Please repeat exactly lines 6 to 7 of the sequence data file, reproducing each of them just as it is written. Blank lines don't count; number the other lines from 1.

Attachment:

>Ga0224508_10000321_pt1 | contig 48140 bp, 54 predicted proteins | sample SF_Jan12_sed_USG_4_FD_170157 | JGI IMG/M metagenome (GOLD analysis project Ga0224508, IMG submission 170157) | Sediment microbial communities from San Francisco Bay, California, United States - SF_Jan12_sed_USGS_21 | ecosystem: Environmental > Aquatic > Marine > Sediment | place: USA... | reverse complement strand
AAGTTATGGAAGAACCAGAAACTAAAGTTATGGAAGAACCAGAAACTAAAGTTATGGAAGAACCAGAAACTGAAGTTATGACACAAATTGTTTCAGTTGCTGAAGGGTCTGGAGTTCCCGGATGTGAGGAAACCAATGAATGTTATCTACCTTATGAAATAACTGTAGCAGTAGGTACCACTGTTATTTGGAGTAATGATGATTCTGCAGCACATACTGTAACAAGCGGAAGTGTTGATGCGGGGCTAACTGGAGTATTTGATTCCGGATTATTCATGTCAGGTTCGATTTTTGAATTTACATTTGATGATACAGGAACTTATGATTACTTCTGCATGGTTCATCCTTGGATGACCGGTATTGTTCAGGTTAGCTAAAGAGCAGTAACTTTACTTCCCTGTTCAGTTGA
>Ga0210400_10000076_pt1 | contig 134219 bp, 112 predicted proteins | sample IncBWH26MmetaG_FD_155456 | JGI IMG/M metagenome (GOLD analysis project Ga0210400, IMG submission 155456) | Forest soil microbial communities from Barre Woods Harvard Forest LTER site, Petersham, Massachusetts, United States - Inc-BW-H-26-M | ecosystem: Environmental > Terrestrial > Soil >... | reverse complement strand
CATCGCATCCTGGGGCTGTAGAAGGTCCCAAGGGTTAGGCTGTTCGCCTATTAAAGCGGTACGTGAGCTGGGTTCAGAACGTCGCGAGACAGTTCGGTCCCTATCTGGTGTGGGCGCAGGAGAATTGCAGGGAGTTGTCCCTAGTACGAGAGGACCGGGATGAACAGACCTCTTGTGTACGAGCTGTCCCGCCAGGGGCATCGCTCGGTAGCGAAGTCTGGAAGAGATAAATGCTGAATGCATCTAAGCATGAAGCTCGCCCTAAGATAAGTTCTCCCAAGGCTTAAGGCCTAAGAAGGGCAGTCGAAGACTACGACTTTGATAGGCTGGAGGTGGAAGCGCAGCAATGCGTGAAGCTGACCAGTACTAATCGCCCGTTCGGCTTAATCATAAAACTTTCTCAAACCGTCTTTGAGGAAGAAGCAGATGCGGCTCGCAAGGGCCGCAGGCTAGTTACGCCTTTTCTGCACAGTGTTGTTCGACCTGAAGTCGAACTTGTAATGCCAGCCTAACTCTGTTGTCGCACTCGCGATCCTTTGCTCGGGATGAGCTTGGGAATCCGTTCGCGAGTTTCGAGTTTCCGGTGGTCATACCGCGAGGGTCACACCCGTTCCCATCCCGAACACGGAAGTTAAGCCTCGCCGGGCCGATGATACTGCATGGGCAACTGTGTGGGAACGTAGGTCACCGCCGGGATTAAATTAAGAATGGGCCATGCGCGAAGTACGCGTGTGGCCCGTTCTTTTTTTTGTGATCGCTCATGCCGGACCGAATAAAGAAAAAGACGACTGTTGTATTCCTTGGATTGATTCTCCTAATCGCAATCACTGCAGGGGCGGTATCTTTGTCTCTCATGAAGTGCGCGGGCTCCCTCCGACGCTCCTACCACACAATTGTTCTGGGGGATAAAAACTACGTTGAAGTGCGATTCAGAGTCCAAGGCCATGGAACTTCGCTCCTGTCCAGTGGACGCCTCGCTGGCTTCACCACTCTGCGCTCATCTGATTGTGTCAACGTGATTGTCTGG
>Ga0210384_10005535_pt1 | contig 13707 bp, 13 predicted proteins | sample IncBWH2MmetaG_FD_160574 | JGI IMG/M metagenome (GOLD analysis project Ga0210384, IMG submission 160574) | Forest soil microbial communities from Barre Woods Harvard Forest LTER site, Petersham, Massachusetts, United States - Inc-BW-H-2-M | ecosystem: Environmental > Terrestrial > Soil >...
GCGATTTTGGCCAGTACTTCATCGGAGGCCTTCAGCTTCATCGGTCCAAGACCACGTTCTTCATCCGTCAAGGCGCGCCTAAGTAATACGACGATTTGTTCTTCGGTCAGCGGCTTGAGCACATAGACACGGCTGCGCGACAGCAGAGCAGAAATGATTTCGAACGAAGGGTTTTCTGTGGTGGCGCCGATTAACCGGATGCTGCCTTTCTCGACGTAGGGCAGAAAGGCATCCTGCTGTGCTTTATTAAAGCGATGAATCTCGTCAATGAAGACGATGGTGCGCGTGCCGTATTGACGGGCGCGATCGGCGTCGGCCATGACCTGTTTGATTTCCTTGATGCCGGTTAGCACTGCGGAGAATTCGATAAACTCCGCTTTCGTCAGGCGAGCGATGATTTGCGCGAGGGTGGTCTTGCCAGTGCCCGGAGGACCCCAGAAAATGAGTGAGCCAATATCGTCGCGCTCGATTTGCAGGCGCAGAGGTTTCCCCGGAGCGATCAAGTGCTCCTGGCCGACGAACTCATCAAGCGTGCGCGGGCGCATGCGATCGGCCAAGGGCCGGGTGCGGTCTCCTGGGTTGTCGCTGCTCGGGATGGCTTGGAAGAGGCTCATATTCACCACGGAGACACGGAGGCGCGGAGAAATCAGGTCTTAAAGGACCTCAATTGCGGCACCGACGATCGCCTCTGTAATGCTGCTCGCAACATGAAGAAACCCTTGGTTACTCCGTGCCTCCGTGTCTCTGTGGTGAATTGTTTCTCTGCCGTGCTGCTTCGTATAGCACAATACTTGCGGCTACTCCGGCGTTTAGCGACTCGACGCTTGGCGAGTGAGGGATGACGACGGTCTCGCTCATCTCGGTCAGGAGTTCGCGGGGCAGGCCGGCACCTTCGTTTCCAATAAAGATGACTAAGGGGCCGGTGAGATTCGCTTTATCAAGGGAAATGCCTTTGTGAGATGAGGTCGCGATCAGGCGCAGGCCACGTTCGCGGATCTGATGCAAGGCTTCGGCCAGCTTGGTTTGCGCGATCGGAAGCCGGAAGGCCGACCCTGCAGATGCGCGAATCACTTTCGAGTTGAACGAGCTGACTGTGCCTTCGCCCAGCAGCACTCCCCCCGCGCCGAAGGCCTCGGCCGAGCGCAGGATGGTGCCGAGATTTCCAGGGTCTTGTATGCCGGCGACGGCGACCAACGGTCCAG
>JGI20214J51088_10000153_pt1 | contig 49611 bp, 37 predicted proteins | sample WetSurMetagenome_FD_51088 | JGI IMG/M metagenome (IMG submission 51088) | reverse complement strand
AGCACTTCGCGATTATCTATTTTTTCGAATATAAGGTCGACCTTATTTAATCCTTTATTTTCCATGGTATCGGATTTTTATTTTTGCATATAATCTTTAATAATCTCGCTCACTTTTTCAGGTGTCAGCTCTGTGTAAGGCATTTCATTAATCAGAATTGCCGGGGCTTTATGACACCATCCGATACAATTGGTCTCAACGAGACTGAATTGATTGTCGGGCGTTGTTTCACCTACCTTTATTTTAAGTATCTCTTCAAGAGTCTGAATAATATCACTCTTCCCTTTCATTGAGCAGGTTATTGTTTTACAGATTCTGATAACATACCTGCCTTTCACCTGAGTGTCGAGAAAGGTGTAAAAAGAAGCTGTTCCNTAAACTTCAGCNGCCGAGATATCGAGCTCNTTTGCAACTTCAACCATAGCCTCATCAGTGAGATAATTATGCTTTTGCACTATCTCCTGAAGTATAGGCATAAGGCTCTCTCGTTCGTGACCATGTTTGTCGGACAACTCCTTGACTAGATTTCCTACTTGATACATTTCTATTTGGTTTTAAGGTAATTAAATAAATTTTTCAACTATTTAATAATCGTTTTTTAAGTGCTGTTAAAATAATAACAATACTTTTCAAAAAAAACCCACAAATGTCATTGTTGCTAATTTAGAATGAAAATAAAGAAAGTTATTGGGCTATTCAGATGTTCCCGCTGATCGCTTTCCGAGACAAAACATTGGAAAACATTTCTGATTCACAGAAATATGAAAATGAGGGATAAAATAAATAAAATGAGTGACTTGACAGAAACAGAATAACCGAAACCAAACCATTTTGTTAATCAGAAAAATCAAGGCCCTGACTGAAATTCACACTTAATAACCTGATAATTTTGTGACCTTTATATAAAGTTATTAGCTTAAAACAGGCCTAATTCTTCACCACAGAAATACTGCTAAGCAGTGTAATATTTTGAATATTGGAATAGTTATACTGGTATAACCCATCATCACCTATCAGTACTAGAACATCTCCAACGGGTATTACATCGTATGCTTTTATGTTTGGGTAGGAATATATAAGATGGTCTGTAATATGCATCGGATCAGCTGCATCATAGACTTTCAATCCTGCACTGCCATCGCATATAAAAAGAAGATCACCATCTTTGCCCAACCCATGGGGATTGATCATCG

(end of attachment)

GCGATTTTGGCCAGTACTTCATCGGAGGCCTTCAGCTTCATCGGTCCAAGACCACGTTCTTCATCCGTCAAGGCGCGCCTAAGTAATACGACGATTTGTTCTTCGGTCAGCGGCTTGAGCACATAGACACGGCTGCGCGACAGCAGAGCAGAAATGATTTCGAACGAAGGGTTTTCTGTGGTGGCGCCGATTAACCGGATGCTGCCTTTCTCGACGTAGGGCAGAAAGGCATCCTGCTGTGCTTTATTAAAGCGATGAATCTCGTCAATGAAGACGATGGTGCGCGTGCCGTATTGACGGGCGCGATCGGCGTCGGCCATGACCTGTTTGATTTCCTTGATGCCGGTTAGCACTGCGGAGAATTCGATAAACTCCGCTTTCGTCAGGCGAGCGATGATTTGCGCGAGGGTGGTCTTGCCAGTGCCCGGAGGACCCCAGAAAATGAGTGAGCCAATATCGTCGCGCTCGATTTGCAGGCGCAGAGGTTTCCCCGGAGCGATCAAGTGCTCCTGGCCGACGAACTCATCAAGCGTGCGCGGGCGCATGCGATCGGCCAAGGGCCGGGTGCGGTCTCCTGGGTTGTCGCTGCTCGGGATGGCTTGGAAGAGGCTCATATTCACCACGGAGACACGGAGGCGCGGAGAAATCAGGTCTTAAAGGACCTCAATTGCGGCACCGACGATCGCCTCTGTAATGCTGCTCGCAACATGAAGAAACCCTTGGTTACTCCGTGCCTCCGTGTCTCTGTGGTGAATTGTTTCTCTGCCGTGCTGCTTCGTATAGCACAATACTTGCGGCTACTCCGGCGTTTAGCGACTCGACGCTTGGCGAGTGAGGGATGACGACGGTCTCGCTCATCTCGGTCAGGAGTTCGCGGGGCAGGCCGGCACCTTCGTTTCCAATAAAGATGACTAAGGGGCCGGTGAGATTCGCTTTATCAAGGGAAATGCCTTTGTGAGATGAGGTCGCGATCAGGCGCAGGCCACGTTCGCGGATCTGATGCAAGGCTTCGGCCAGCTTGGTTTGCGCGATCGGAAGCCGGAAGGCCGACCCTGCAGATGCGCGAATCACTTTCGAGTTGAACGAGCTGACTGTGCCTTCGCCCAGCAGCACTCCCCCCGCGCCGAAGGCCTCGGCCGAGCGCAGGATGGTGCCGAGATTTCCAGGGTCTTGTATGCCGGCGACGGCGACCAACGGTCCAG
>JGI20214J51088_10000153_pt1 | contig 49611 bp, 37 predicted proteins | sample WetSurMetagenome_FD_51088 | JGI IMG/M metagenome (IMG submission 51088) | reverse complement strand